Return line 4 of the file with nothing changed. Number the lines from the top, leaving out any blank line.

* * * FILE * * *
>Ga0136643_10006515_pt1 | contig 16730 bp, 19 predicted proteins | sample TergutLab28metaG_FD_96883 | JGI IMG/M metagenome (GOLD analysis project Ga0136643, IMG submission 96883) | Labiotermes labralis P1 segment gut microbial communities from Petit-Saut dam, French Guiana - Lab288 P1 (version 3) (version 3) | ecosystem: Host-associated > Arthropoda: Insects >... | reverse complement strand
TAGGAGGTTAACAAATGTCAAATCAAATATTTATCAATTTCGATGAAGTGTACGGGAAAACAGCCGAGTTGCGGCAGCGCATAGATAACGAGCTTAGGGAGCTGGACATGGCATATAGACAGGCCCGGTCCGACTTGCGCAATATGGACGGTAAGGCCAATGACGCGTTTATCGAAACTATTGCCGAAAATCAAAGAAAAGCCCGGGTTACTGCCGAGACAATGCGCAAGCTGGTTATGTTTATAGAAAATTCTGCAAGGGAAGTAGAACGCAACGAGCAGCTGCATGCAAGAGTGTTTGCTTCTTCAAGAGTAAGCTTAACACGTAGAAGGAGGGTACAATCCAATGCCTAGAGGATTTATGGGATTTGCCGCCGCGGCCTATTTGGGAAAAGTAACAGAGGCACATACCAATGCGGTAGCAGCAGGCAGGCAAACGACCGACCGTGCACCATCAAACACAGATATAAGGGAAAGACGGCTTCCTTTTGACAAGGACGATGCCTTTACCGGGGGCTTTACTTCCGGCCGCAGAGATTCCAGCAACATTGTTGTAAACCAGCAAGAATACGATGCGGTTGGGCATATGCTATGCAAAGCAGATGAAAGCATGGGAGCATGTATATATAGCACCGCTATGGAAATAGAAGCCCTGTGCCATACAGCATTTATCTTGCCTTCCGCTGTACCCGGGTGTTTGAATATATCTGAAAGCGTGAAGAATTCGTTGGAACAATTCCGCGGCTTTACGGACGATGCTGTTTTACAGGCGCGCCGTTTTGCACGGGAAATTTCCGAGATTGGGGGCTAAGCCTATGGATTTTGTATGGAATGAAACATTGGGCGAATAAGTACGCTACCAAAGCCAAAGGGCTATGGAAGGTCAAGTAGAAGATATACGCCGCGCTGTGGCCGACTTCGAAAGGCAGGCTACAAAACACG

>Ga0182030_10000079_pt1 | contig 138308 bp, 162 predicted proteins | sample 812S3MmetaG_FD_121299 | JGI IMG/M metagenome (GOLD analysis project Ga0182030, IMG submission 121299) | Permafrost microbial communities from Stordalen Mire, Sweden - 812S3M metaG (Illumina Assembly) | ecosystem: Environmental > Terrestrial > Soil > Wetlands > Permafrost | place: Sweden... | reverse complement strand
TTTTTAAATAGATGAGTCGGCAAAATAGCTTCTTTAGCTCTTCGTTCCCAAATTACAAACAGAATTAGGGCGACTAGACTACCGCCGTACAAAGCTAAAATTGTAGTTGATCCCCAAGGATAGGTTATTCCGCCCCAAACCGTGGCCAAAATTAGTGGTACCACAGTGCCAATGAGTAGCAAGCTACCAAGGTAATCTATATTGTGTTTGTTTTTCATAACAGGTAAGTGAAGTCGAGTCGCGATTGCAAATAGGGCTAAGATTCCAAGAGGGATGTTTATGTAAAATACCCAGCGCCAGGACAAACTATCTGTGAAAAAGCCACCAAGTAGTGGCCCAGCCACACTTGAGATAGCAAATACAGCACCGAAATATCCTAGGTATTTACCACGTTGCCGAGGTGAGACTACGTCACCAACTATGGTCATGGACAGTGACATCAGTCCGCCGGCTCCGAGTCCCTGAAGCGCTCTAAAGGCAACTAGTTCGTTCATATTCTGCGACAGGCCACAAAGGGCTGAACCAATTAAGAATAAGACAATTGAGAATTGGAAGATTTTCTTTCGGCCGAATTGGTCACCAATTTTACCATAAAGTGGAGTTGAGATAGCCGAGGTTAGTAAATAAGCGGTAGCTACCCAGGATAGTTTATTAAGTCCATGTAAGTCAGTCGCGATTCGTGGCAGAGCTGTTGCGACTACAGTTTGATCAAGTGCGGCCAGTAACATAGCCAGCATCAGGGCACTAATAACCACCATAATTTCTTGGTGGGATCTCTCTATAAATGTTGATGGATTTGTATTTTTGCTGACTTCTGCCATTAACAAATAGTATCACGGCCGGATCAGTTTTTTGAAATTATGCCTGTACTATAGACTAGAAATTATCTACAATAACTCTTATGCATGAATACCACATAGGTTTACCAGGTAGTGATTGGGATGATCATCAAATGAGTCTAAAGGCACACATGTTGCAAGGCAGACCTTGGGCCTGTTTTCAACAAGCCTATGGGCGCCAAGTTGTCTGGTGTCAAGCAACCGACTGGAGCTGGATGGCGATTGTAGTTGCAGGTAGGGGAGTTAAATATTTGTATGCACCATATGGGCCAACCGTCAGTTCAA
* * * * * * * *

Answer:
TTTTTAAATAGATGAGTCGGCAAAATAGCTTCTTTAGCTCTTCGTTCCCAAATTACAAACAGAATTAGGGCGACTAGACTACCGCCGTACAAAGCTAAAATTGTAGTTGATCCCCAAGGATAGGTTATTCCGCCCCAAACCGTGGCCAAAATTAGTGGTACCACAGTGCCAATGAGTAGCAAGCTACCAAGGTAATCTATATTGTGTTTGTTTTTCATAACAGGTAAGTGAAGTCGAGTCGCGATTGCAAATAGGGCTAAGATTCCAAGAGGGATGTTTATGTAAAATACCCAGCGCCAGGACAAACTATCTGTGAAAAAGCCACCAAGTAGTGGCCCAGCCACACTTGAGATAGCAAATACAGCACCGAAATATCCTAGGTATTTACCACGTTGCCGAGGTGAGACTACGTCACCAACTATGGTCATGGACAGTGACATCAGTCCGCCGGCTCCGAGTCCCTGAAGCGCTCTAAAGGCAACTAGTTCGTTCATATTCTGCGACAGGCCACAAAGGGCTGAACCAATTAAGAATAAGACAATTGAGAATTGGAAGATTTTCTTTCGGCCGAATTGGTCACCAATTTTACCATAAAGTGGAGTTGAGATAGCCGAGGTTAGTAAATAAGCGGTAGCTACCCAGGATAGTTTATTAAGTCCATGTAAGTCAGTCGCGATTCGTGGCAGAGCTGTTGCGACTACAGTTTGATCAAGTGCGGCCAGTAACATAGCCAGCATCAGGGCACTAATAACCACCATAATTTCTTGGTGGGATCTCTCTATAAATGTTGATGGATTTGTATTTTTGCTGACTTCTGCCATTAACAAATAGTATCACGGCCGGATCAGTTTTTTGAAATTATGCCTGTACTATAGACTAGAAATTATCTACAATAACTCTTATGCATGAATACCACATAGGTTTACCAGGTAGTGATTGGGATGATCATCAAATGAGTCTAAAGGCACACATGTTGCAAGGCAGACCTTGGGCCTGTTTTCAACAAGCCTATGGGCGCCAAGTTGTCTGGTGTCAAGCAACCGACTGGAGCTGGATGGCGATTGTAGTTGCAGGTAGGGGAGTTAAATATTTGTATGCACCATATGGGCCAACCGTCAGTTCAA